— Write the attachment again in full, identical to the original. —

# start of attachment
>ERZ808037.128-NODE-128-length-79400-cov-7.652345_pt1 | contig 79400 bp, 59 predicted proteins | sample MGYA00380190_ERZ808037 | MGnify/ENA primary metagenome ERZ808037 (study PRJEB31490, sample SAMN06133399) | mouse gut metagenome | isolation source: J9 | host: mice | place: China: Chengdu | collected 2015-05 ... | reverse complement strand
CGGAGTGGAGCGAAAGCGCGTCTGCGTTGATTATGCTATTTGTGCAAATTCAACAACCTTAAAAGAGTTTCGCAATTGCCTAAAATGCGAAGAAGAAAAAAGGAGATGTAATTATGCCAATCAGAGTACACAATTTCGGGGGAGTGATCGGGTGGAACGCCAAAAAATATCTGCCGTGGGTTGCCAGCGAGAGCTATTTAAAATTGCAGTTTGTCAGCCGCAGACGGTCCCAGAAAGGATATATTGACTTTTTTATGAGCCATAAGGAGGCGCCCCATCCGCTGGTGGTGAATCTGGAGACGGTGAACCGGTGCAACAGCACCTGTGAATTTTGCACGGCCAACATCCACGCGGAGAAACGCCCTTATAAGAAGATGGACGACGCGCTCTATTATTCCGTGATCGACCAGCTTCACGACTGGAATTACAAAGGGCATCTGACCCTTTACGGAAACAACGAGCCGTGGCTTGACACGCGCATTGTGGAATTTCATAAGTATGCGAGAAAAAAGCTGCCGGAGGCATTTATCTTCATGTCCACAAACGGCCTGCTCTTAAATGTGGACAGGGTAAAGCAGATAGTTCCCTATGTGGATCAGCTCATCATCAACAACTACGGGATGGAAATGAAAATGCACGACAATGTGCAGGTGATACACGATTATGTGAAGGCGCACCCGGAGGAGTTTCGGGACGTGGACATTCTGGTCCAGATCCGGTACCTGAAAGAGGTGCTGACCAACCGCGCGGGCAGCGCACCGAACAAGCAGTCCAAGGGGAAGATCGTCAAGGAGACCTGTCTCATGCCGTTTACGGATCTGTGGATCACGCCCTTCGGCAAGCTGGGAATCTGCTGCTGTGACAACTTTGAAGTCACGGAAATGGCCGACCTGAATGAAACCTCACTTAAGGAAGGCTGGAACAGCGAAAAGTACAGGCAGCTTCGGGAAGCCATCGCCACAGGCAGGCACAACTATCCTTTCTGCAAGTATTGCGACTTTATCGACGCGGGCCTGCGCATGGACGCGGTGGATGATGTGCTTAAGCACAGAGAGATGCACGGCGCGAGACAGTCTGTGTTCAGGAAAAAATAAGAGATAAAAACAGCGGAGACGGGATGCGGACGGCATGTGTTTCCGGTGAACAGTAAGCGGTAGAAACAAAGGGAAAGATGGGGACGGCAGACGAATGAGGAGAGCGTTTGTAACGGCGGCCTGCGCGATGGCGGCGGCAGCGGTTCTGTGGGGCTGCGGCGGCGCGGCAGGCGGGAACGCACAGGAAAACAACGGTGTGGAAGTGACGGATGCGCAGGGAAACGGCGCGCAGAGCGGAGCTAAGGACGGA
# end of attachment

>ERZ808037.128-NODE-128-length-79400-cov-7.652345_pt1 | contig 79400 bp, 59 predicted proteins | sample MGYA00380190_ERZ808037 | MGnify/ENA primary metagenome ERZ808037 (study PRJEB31490, sample SAMN06133399) | mouse gut metagenome | isolation source: J9 | host: mice | place: China: Chengdu | collected 2015-05 ... | reverse complement strand
CGGAGTGGAGCGAAAGCGCGTCTGCGTTGATTATGCTATTTGTGCAAATTCAACAACCTTAAAAGAGTTTCGCAATTGCCTAAAATGCGAAGAAGAAAAAAGGAGATGTAATTATGCCAATCAGAGTACACAATTTCGGGGGAGTGATCGGGTGGAACGCCAAAAAATATCTGCCGTGGGTTGCCAGCGAGAGCTATTTAAAATTGCAGTTTGTCAGCCGCAGACGGTCCCAGAAAGGATATATTGACTTTTTTATGAGCCATAAGGAGGCGCCCCATCCGCTGGTGGTGAATCTGGAGACGGTGAACCGGTGCAACAGCACCTGTGAATTTTGCACGGCCAACATCCACGCGGAGAAACGCCCTTATAAGAAGATGGACGACGCGCTCTATTATTCCGTGATCGACCAGCTTCACGACTGGAATTACAAAGGGCATCTGACCCTTTACGGAAACAACGAGCCGTGGCTTGACACGCGCATTGTGGAATTTCATAAGTATGCGAGAAAAAAGCTGCCGGAGGCATTTATCTTCATGTCCACAAACGGCCTGCTCTTAAATGTGGACAGGGTAAAGCAGATAGTTCCCTATGTGGATCAGCTCATCATCAACAACTACGGGATGGAAATGAAAATGCACGACAATGTGCAGGTGATACACGATTATGTGAAGGCGCACCCGGAGGAGTTTCGGGACGTGGACATTCTGGTCCAGATCCGGTACCTGAAAGAGGTGCTGACCAACCGCGCGGGCAGCGCACCGAACAAGCAGTCCAAGGGGAAGATCGTCAAGGAGACCTGTCTCATGCCGTTTACGGATCTGTGGATCACGCCCTTCGGCAAGCTGGGAATCTGCTGCTGTGACAACTTTGAAGTCACGGAAATGGCCGACCTGAATGAAACCTCACTTAAGGAAGGCTGGAACAGCGAAAAGTACAGGCAGCTTCGGGAAGCCATCGCCACAGGCAGGCACAACTATCCTTTCTGCAAGTATTGCGACTTTATCGACGCGGGCCTGCGCATGGACGCGGTGGATGATGTGCTTAAGCACAGAGAGATGCACGGCGCGAGACAGTCTGTGTTCAGGAAAAAATAAGAGATAAAAACAGCGGAGACGGGATGCGGACGGCATGTGTTTCCGGTGAACAGTAAGCGGTAGAAACAAAGGGAAAGATGGGGACGGCAGACGAATGAGGAGAGCGTTTGTAACGGCGGCCTGCGCGATGGCGGCGGCAGCGGTTCTGTGGGGCTGCGGCGGCGCGGCAGGCGGGAACGCACAGGAAAACAACGGTGTGGAAGTGACGGATGCGCAGGGAAACGGCGCGCAGAGCGGAGCTAAGGACGGA